By Francis Okoye |
Over 1,158 children have been diagnosed with measles since the first case of the disease in early December 2020 in Maiduguri, the Borno State capital.
This was disclosed yesterday in Maiduguri by David Thérond, Médecins Sans Frontiers (MSF) head of mission.
Officials of Médecins Sans Frontiers (MSF), also known as Doctors Without Borders, said the number was alarming and that an urgent vaccination campaign was needed to save children.
MSF said it was caring for a high number of patients suffering from measles in and around Maiduguri.
“The first child affected by measles was admitted in Gwange Paediatric Hospital on 3rd December 2020 and the number of patients has been increasing since then in Maiduguri hospitals,” he said.
Thérond expressed worry that a vaccination campaign is required to see the number of cases decrease.
MSF said it had so far received a total of 1,158 children with measles in Gwange paediatric hospital in Maiduguri from January 1 to April 3, 2021.
MSF Mobile Clinics Provides Healthcare Services In Borno State Despite Insecurity
Of those numbers, 58 percent have come from Zabarmari, a small town located about 20km from Maiduguri.
MSF said it had to strengthen the hospitalisation capacity in both Gwange and Fori health facilities. The doctors without borders did that by increasing the number of beds from 65 to 105 in Gwange.
To further strengthen the response capacity, MSF launched activities in partnership with the health authorities in Zabarmari, being one of the most affected areas.
Zabarmari, an agrarian location of Maiduguri with an estimated population of over 45,000 people including displaced families in host community, was where insurgents beheaded 76 farmers in November last year.
Kubura Mohammed, a mother of seven children, lives in Zabarmari.
She was seen in the pediatric hospital with her four-year-old daughter, Kaltume Hafisu, who has been diagnosed with measles.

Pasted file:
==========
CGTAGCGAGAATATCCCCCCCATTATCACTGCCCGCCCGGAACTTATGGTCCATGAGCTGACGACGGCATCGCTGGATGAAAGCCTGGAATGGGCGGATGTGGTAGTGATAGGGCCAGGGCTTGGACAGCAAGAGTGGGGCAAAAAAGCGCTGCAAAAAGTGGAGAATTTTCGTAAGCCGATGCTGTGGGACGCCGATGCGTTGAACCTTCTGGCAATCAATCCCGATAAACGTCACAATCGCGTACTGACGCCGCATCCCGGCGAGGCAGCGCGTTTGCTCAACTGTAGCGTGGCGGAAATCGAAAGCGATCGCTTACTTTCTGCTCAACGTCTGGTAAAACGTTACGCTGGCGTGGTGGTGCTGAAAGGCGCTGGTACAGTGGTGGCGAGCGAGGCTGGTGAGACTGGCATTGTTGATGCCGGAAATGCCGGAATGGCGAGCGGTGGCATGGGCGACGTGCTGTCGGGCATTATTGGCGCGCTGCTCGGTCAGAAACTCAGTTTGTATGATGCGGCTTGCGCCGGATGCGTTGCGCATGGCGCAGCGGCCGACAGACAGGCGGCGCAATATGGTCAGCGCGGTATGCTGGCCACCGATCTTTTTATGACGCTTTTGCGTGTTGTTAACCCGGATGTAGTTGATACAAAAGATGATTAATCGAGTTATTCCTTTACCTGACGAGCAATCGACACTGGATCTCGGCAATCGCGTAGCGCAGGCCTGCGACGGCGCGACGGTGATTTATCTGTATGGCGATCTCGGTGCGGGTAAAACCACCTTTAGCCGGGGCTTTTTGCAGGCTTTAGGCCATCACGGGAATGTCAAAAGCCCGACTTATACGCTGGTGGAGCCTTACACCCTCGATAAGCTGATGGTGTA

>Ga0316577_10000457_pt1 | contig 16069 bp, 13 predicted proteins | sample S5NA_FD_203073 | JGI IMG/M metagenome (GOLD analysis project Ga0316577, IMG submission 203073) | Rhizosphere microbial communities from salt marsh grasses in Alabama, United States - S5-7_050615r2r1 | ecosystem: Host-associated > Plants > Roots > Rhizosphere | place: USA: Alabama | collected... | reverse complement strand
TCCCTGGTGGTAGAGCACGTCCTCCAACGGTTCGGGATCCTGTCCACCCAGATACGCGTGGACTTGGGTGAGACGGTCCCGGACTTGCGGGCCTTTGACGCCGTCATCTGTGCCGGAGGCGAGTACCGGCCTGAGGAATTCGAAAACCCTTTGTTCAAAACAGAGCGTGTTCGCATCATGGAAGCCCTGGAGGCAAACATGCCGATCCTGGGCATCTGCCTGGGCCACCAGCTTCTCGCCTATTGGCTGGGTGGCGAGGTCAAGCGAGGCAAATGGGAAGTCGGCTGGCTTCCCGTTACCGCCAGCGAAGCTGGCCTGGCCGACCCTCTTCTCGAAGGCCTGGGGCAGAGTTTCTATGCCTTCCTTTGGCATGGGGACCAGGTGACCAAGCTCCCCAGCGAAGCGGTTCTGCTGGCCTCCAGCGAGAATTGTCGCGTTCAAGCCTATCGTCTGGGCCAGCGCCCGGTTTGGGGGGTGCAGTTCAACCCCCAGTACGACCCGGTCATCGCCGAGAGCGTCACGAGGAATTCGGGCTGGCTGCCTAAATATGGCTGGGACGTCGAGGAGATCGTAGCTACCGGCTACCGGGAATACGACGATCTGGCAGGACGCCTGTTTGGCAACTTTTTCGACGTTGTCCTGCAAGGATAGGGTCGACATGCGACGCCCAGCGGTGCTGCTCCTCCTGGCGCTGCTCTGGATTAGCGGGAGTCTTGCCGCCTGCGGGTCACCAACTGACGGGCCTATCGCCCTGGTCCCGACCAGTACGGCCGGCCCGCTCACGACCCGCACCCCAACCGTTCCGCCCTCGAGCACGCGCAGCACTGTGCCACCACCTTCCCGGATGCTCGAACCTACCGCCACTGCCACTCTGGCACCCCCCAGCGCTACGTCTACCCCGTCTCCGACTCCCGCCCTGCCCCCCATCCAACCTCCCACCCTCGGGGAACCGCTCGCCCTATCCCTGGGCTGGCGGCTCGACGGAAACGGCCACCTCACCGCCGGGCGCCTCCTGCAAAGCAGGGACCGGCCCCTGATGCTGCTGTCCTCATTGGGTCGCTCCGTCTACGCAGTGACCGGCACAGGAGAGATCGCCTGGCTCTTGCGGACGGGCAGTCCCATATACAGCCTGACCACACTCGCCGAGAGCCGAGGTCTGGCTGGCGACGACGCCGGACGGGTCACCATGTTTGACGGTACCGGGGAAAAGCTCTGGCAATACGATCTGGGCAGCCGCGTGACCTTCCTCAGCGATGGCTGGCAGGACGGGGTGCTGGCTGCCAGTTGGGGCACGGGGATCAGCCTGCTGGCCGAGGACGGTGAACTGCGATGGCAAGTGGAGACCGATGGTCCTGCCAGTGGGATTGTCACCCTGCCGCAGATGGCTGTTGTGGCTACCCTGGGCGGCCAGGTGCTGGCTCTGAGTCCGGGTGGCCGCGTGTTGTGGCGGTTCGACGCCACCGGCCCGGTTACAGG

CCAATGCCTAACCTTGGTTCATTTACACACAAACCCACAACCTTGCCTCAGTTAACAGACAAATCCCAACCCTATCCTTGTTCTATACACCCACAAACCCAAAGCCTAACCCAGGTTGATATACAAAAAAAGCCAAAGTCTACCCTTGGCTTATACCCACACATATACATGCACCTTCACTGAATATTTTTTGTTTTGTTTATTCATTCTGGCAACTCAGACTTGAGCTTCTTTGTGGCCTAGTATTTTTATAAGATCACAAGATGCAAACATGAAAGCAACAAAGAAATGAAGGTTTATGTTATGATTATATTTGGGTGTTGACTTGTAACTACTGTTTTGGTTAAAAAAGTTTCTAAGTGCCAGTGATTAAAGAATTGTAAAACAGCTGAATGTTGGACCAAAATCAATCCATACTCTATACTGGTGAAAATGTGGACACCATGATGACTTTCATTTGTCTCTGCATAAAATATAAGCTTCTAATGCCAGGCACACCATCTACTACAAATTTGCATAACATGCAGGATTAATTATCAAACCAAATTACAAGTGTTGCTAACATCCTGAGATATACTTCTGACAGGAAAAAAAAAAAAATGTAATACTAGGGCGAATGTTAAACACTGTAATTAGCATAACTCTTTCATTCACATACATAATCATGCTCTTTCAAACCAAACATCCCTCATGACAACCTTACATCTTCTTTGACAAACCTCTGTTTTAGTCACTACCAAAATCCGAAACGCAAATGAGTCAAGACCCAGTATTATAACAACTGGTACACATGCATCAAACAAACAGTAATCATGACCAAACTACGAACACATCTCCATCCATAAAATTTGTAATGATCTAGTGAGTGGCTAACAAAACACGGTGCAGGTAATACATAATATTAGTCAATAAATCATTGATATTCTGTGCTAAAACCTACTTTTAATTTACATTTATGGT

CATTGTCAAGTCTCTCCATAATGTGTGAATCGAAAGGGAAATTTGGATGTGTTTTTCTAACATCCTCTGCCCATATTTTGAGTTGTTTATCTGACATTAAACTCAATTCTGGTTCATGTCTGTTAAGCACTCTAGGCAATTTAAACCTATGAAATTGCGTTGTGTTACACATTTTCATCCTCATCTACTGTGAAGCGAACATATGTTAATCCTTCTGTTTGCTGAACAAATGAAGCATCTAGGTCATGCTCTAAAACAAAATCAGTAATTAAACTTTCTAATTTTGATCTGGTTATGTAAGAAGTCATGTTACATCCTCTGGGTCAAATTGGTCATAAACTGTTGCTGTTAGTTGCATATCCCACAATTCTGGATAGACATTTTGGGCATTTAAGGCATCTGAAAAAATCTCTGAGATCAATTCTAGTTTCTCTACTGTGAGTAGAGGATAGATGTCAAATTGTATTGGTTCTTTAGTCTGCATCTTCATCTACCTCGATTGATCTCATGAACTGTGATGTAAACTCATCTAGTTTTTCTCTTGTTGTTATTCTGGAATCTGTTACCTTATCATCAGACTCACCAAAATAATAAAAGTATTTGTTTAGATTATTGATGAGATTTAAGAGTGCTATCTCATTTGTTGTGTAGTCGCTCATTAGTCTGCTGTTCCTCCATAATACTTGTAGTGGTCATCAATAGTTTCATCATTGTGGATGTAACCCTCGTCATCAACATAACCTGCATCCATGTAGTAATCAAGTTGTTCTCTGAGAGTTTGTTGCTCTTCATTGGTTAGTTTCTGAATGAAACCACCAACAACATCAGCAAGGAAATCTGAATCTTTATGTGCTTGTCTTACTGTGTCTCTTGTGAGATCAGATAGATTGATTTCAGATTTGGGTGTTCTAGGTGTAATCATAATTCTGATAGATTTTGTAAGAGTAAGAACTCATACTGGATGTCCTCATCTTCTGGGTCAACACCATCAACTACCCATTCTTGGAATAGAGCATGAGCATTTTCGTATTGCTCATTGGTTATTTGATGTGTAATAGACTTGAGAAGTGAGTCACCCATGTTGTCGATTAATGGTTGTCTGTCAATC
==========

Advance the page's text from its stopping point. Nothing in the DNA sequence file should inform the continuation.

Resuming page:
‘My daughter had been ill for six days before I brought her to the hospital. The medical team were all around my daughter throughout our first night because her condition was critical. Her treatment commenced from the moment she was admitted and these include blood transfusion and the administration of intravenous fluids.
“The care we are receiving here is completely free. We appreciate what MSF is doing in our community and I must add that about two weeks ago, one of my daughters was also treated for measles in this hospital. All my seven children have had measles at different times,” she said.
Records show that Borno state has had incidents of measles epidemic every two years over the past decade.
During the measles outbreak in 2019, eight local government areas of Borno state were affected and MSF provided care to 4,000 children in Gwange and Bama hospitals. Several factors contribute to the epidemic. This includes the fact that the routine vaccination is not carried out in many locations because over 60% of health centres, according to health authorities, are closed or unable to function properly because of the insurgency, and the fact that NGOs providing health care in remote areas have been forced to leave due to security reasons.
“We are engaged in discussions with the authorities and get prepared to support the health authorities for a catch-up vaccination campaign in Maiduguri and Zabarmari as soon as vaccines are available because measles is extremely contagious and especially dangerous for young children,” Thérond said.